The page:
CHESHIRE — Ryan Farrell, an elite middle distance runner for the Cheshire track team, had a tough decision to make heading into the winter indoor season that would likely have an impact on the current outdoor season.
As December came to a close, due to COVID-19 restrictions and protocols still in place, the CIAC opted for a limited indoor season. The season would consist of only team practices in January and February and a three-week league-only competitive dual meet conclusion to the season in March.
At the time, Farrell and Cheshire outdoor track coach Allen Dvarskas said it was unclear what the SCC indoor dual meets would look like or if they would happen at all. Farrell decided not to compete for the Rams, instead focusing on personal training and more competitive out-of-state meets.
“I was so eager for the cross country season to start because due to COVID-19 we had no (2020) outdoor season,” Farrell said. “After cross country there was uncertainty with the upcoming indoor season. When it was decided there would only be practices in January and February and a limited dual meet season in March, I had to think what was best for me to continue to develop and stay fit.
“After speaking with (Cheshire indoor) coach Pam Gunneson, I decided to train on my own and there were three highly competitive out-of-state meets I could go to and compete. It was a very hard decision to leave the team, but I think I made the right decision.”
He competed at the East Coast Invitational on Feb. 6 at the Virginia Beach Sports Complex, where he finished in 52.42 in the 400, placing him in the top 15.
On Feb. 27 at the Adidas National Meet at the Virginia Beach Sports Complex there was a better result with a win in the 800 (1:57.68).
At the Meet of Champions in March in Myrtle Beach, South Carolina, Farrell was second in the Championship Division 800 in 1:55.92 and in the Emerging Elite Division 400 he was third in 50.59.
“Heading into the indoor season, there really was a lot of uncertainty how it would look and if there would even be a season,” Dvarskas said.
“The outdoor season was very important and we knew there would be a more normal feel to it with the potential for fewer restrictions since it was outdoors. Ryan felt it would be effective to leave the team and work on his own to gear up for the outdoor season.
“In his head it would allow him the best opportunity to maintain that elite edge and he would be able to compete against national competition. We supported the decision.”
A turning point for Farrell came during the 2019-2020 indoor post season, the last “normal” full track season in the state. At the State Open he was a surprise winner in the 600, winning in a school record 1:23.54 and he was ecstatic after the victory.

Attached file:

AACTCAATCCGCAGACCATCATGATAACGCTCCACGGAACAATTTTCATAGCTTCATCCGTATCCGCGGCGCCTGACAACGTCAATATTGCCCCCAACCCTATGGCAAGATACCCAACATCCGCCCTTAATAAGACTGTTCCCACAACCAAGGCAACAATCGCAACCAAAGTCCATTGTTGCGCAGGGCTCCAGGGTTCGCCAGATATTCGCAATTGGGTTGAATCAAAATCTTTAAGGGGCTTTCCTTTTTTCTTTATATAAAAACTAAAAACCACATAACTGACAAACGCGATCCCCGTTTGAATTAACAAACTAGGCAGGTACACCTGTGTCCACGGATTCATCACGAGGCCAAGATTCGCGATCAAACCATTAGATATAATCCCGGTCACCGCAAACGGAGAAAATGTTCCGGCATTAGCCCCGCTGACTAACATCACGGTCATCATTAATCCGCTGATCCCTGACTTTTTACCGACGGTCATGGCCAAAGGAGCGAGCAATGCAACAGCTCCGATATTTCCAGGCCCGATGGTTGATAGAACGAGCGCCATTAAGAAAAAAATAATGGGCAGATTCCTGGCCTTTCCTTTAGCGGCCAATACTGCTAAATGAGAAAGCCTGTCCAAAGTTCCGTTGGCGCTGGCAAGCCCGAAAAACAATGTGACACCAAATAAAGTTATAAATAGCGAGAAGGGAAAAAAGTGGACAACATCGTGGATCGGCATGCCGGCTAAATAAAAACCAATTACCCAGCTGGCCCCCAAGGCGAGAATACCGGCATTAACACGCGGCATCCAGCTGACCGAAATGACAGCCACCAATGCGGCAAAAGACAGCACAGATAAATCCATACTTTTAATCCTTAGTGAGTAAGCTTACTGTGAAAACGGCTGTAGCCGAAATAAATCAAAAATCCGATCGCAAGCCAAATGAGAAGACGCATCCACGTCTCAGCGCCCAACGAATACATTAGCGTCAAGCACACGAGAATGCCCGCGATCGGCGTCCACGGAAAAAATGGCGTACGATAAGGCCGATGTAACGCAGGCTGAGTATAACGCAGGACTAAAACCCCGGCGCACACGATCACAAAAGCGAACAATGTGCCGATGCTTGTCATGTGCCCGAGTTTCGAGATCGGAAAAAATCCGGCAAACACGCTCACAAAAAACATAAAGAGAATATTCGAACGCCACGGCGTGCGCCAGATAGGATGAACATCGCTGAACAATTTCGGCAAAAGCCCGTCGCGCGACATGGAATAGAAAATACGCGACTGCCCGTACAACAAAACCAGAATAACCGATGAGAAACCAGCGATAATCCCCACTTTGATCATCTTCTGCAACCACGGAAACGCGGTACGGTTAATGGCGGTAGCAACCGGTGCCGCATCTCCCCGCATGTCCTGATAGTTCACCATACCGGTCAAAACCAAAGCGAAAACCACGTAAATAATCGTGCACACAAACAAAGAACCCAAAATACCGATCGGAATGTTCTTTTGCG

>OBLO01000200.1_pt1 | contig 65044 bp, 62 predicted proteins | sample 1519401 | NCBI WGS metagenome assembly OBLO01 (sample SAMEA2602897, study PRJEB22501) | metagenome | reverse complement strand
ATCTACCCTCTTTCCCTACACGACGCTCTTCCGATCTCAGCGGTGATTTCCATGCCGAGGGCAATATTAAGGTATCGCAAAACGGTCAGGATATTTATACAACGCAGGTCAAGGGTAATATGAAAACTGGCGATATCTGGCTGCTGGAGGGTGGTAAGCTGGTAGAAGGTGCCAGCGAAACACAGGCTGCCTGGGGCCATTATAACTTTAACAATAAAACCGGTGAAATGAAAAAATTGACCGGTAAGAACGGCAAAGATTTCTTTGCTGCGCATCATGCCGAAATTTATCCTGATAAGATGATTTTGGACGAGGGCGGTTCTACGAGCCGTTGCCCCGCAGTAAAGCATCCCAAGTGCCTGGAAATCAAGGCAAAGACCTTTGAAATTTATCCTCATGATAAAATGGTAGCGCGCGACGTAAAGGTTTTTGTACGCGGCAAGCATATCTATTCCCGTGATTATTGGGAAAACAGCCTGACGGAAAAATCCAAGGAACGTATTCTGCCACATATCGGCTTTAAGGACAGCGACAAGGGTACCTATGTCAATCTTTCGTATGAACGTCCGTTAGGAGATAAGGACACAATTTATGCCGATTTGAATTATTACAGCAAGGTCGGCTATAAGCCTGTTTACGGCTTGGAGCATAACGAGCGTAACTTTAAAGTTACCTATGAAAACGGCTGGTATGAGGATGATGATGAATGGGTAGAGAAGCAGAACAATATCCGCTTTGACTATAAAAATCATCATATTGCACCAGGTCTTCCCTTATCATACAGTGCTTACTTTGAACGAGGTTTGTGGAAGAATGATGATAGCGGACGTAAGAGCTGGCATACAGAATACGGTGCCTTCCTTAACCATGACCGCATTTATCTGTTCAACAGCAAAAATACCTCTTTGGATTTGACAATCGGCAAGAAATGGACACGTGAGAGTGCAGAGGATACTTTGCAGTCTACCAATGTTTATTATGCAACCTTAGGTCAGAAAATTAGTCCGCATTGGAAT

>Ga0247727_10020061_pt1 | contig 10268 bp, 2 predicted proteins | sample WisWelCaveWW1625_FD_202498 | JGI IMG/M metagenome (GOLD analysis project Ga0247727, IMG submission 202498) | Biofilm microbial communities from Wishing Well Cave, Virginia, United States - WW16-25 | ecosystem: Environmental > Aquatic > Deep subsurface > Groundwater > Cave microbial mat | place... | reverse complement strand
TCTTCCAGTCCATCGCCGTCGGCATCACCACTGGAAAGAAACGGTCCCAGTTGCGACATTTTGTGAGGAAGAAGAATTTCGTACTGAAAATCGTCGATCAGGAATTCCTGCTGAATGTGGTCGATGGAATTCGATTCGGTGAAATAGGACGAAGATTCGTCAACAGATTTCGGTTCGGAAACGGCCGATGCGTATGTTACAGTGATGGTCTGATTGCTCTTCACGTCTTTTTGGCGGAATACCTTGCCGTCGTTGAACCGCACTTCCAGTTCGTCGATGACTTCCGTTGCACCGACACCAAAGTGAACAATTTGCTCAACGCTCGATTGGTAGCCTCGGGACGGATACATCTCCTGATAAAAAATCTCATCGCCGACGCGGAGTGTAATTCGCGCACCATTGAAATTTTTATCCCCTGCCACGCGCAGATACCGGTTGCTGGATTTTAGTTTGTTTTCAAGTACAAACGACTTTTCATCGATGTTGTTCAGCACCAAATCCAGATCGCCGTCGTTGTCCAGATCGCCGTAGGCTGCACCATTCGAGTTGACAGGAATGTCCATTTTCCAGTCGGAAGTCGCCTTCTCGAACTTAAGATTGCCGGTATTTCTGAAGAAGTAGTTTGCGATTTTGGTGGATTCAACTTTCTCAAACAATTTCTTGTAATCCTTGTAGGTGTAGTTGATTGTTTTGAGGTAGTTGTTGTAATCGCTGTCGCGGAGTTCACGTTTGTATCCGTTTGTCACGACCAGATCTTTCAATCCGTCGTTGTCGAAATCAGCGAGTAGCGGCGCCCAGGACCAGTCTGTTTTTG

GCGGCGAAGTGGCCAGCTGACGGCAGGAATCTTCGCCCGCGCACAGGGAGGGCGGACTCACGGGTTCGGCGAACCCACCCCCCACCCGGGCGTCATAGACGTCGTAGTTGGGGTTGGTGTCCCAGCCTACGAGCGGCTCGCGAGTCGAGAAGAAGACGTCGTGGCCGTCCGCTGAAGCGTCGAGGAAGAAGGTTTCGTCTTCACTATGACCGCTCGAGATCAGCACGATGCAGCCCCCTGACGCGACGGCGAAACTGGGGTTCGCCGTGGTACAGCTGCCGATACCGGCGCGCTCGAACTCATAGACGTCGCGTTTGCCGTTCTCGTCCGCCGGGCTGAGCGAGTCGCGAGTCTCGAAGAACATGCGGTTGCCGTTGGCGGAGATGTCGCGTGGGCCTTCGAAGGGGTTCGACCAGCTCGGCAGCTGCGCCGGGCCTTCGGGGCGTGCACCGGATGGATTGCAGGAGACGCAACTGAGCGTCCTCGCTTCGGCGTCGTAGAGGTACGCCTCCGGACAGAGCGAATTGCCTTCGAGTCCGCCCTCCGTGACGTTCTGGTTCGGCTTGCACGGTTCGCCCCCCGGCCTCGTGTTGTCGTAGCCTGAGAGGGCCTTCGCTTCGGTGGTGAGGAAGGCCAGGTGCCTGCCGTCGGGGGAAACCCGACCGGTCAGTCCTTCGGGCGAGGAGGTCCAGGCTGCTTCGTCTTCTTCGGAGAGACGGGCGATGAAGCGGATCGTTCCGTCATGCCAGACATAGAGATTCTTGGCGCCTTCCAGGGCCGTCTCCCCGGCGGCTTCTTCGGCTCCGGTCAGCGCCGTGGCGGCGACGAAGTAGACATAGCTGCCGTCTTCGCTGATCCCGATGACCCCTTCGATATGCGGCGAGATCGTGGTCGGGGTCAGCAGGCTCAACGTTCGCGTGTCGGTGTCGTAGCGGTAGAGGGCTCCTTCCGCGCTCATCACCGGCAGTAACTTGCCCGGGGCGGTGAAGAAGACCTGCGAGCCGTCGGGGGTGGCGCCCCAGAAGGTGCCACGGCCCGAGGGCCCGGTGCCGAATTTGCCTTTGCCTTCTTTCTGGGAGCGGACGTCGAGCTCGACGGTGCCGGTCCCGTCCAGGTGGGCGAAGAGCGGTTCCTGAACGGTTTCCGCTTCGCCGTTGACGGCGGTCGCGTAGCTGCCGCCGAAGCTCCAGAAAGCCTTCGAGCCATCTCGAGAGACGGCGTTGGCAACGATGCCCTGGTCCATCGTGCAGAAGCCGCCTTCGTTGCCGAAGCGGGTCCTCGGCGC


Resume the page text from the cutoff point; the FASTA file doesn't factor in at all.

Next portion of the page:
“That win was huge for me,” Farrell said. “There was affirmation, knowing I was finally able to be placed in the same category as the best runners in the state, the elite runners. It was also a turning point, knowing that all the hard work and effort I put into the sport paid off and at that point I knew it would continue to pay off.”
Dvarskas said Farrell has the talent to compete at any distance from the 200 to the 3200. In the first four meets of the outdoor season, while he admits he hasn’t produced any elite times yet, Farrell is unbeaten.
He has won the 800 twice, the 400 twice, the 1600 twice, the 3200 twice and ran legs of the 4×400 and 4×800 relays. Farrell has also committed to run track at the University of Louisville.
“Alyson Caron first recognized Ryan’s potential and worked with him to reach that potential,” Dvarskas said. Caron was the previous outdoor track coach who moved to Rhode Island last year to get married.
“Ryan has natural physical ability, a strong work ethic and is very coachable, which will help his transition to the college level. But his main strength lies in his mentality, his ability to visualize and study his competition and set meaningful task points. He’s also head strong, but in a good way, making him a fierce competitor.”
While competing out-of-state helped prepare Farrell for the outdoor season, during the past year he also connected with private track coach Robert Berry who is based in Colorado. He owns and is general manager of the Colorado Track Club. They communicated using Zoom vitrtual meetings, texts and emails.
“During quarantine (when everything was shut down), I was doing 300 pushups and 100 pullups a day to stay fit,” Farrell said.
“But I needed to do more. With coach Berry, we put together a six-day training base using aerobic workouts, training runs and weightlifting three times a week. It has helped a lot.”
The goal for Farrell is to break the 800 school record, which is 1:53 “and some change” Farrell said.
“I want to go 1:51 or 1:52 in the 800,” Farrell said. “I want to help as many of my teammates as I can to qualify for the state meets. That is my focus now. I’m also looking forward to going to Louisville. I made a visit and I fell in love with the campus and the track program. The coaches are fantastic.”